“It’s a very weighty world but they try to stay focused on raising their family,” emphasizes Blunt. “They are constantly afraid. And they’re also a family dealing with a lot of grief and guilt. What I find fascinating is that there’s such an urgent need for them to communicate, yet communicating is so hard in a world where sound is danger.”
It definitely felt risky to Blunt to conjure up so many high-anxiety emotions while raising her own two young children, but it also gave her precious insight into Evelyn. She understood why Lee and Evelyn don’t need words to reach one another in this time when everything else is in doubt. “The timing meant John and I were able to approach these roles with great vulnerability,” says Blunt. “We talked a lot about the distinct roles Lee and Evelyn have in the family. Lee is the one who feels responsible for their survival, no matter what it takes. But Evelyn wants to do more than survive: she wants to teach her kids to thrive in this world. So you get two sides of how parents handle grief, trauma and danger.”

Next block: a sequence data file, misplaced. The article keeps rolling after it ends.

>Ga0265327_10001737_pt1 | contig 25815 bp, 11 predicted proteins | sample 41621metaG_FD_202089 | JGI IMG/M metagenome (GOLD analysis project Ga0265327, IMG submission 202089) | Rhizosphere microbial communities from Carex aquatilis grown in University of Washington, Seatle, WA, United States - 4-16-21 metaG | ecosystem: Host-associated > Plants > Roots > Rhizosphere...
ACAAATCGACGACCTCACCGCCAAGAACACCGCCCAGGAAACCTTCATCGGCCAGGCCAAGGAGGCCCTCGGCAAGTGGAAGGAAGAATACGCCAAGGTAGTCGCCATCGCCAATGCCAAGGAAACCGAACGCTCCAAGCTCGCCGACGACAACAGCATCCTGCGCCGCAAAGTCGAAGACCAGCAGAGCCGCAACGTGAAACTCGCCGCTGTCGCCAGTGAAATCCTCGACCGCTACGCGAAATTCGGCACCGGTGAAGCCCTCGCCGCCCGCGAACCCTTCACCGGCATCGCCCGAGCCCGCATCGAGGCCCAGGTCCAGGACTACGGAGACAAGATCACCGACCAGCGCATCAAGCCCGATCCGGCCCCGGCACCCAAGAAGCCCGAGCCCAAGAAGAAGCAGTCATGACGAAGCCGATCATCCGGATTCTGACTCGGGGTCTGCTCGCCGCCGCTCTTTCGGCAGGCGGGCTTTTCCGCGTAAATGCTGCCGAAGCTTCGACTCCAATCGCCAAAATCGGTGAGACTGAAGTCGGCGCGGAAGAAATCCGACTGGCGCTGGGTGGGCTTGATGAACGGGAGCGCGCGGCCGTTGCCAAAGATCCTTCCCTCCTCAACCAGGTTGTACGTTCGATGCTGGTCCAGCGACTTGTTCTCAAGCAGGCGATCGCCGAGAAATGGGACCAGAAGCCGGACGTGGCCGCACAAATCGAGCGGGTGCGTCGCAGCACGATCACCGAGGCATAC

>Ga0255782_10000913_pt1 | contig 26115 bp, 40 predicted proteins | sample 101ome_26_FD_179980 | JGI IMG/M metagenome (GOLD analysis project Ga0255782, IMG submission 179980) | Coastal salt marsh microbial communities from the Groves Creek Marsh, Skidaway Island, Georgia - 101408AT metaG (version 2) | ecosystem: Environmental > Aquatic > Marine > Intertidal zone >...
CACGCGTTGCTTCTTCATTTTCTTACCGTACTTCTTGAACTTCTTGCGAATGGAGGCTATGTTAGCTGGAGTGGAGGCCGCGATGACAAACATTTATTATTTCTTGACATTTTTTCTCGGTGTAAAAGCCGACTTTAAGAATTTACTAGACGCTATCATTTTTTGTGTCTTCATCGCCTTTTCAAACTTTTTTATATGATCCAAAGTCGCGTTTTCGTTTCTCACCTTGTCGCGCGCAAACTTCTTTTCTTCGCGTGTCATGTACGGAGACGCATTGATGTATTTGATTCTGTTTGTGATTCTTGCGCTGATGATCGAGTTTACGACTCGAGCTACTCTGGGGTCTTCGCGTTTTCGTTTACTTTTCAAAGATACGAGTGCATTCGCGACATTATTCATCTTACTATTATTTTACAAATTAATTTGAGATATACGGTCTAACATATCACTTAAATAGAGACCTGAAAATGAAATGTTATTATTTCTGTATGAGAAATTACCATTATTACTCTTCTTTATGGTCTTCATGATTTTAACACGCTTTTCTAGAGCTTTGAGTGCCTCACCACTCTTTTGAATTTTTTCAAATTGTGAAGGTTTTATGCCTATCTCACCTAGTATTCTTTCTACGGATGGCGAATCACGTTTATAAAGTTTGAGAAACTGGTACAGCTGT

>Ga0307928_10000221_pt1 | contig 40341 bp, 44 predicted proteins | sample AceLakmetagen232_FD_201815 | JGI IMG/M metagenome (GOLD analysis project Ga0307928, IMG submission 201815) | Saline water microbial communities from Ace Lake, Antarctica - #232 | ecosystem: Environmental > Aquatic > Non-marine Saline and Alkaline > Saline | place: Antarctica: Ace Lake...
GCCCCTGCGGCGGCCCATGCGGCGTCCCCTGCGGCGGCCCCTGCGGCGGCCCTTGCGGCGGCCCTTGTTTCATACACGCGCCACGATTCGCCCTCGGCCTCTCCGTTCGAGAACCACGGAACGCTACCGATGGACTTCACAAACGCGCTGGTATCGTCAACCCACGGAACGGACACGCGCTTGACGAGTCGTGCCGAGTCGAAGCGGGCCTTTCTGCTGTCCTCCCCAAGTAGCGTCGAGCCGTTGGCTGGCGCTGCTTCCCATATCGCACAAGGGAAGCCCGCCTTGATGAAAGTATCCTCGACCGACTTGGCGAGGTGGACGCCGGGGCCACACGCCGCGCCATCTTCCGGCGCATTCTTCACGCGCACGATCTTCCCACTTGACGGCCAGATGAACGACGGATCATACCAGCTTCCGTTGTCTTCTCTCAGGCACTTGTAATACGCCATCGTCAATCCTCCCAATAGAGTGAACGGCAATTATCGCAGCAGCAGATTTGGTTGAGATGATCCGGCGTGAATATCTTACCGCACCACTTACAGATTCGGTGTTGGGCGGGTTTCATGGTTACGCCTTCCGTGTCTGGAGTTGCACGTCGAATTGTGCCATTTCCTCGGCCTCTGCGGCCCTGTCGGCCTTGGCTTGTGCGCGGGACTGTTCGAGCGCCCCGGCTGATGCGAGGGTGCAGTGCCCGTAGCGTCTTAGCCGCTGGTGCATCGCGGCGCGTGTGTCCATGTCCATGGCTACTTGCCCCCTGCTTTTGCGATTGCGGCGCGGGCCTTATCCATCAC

She continues: “With Lee, you have someone who is a very, very old school kind of guy, which I don’t think John is necessarily. John’s much more open than Lee. Lee is the kind of man who shuts down emotionally, who turns his focus towards the need to protect and provide rather than dealing with his anguish. He’s a character who is in pain, but that is true of each of the four characters. Each is trying to overcome something, which makes it even more intense as they try to stay alive.”